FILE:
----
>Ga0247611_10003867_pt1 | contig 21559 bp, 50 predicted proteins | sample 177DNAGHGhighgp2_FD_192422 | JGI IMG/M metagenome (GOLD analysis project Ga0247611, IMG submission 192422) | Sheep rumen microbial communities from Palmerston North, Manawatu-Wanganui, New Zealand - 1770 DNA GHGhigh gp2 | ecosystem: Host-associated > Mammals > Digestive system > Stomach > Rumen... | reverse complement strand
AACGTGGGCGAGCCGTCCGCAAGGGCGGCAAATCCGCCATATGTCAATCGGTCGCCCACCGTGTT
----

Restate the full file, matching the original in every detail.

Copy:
>Ga0247611_10003867_pt1 | contig 21559 bp, 50 predicted proteins | sample 177DNAGHGhighgp2_FD_192422 | JGI IMG/M metagenome (GOLD analysis project Ga0247611, IMG submission 192422) | Sheep rumen microbial communities from Palmerston North, Manawatu-Wanganui, New Zealand - 1770 DNA GHGhigh gp2 | ecosystem: Host-associated > Mammals > Digestive system > Stomach > Rumen... | reverse complement strand
AACGTGGGCGAGCCGTCCGCAAGGGCGGCAAATCCGCCATATGTCAATCGGTCGCCCACCGTGTT